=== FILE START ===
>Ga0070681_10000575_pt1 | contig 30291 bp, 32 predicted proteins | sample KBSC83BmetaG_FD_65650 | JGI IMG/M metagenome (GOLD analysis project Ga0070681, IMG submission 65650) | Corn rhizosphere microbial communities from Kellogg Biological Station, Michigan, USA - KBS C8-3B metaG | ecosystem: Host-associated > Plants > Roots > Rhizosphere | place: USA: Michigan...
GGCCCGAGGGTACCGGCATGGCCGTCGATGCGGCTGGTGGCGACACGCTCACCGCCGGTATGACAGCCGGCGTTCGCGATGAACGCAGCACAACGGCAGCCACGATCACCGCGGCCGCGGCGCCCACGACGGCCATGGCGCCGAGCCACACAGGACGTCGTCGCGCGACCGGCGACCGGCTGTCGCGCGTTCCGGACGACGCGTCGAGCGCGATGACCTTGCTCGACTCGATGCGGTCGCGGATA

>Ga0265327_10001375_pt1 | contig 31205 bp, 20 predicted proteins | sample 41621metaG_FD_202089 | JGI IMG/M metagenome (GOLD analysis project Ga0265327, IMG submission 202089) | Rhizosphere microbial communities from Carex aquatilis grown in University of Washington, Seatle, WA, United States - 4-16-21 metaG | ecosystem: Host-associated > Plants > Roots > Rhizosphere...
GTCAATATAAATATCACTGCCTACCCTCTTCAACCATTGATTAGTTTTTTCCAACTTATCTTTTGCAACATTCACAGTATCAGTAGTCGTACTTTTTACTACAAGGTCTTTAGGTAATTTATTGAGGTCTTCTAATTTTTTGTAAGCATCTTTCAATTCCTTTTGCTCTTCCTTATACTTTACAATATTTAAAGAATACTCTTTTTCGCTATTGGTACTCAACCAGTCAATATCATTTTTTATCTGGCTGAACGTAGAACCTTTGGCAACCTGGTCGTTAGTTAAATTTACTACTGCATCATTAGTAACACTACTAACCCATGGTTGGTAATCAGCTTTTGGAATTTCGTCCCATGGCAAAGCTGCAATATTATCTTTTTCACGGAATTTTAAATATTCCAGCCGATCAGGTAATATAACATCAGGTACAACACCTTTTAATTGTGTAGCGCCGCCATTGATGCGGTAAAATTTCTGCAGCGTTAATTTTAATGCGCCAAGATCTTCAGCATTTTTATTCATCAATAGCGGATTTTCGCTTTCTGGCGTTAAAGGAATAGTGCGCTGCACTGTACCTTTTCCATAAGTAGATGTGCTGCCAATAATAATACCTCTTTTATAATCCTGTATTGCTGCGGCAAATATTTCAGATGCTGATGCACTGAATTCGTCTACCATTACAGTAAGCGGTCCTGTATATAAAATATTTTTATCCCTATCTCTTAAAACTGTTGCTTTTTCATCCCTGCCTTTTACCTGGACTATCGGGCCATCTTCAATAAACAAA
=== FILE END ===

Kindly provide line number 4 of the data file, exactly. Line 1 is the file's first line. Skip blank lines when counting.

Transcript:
GTCAATATAAATATCACTGCCTACCCTCTTCAACCATTGATTAGTTTTTTCCAACTTATCTTTTGCAACATTCACAGTATCAGTAGTCGTACTTTTTACTACAAGGTCTTTAGGTAATTTATTGAGGTCTTCTAATTTTTTGTAAGCATCTTTCAATTCCTTTTGCTCTTCCTTATACTTTACAATATTTAAAGAATACTCTTTTTCGCTATTGGTACTCAACCAGTCAATATCATTTTTTATCTGGCTGAACGTAGAACCTTTGGCAACCTGGTCGTTAGTTAAATTTACTACTGCATCATTAGTAACACTACTAACCCATGGTTGGTAATCAGCTTTTGGAATTTCGTCCCATGGCAAAGCTGCAATATTATCTTTTTCACGGAATTTTAAATATTCCAGCCGATCAGGTAATATAACATCAGGTACAACACCTTTTAATTGTGTAGCGCCGCCATTGATGCGGTAAAATTTCTGCAGCGTTAATTTTAATGCGCCAAGATCTTCAGCATTTTTATTCATCAATAGCGGATTTTCGCTTTCTGGCGTTAAAGGAATAGTGCGCTGCACTGTACCTTTTCCATAAGTAGATGTGCTGCCAATAATAATACCTCTTTTATAATCCTGTATTGCTGCGGCAAATATTTCAGATGCTGATGCACTGAATTCGTCTACCATTACAGTAAGCGGTCCTGTATATAAAATATTTTTATCCCTATCTCTTAAAACTGTTGCTTTTTCATCCCTGCCTTTTACCTGGACTATCGGGCCATCTTCAATAAACAAA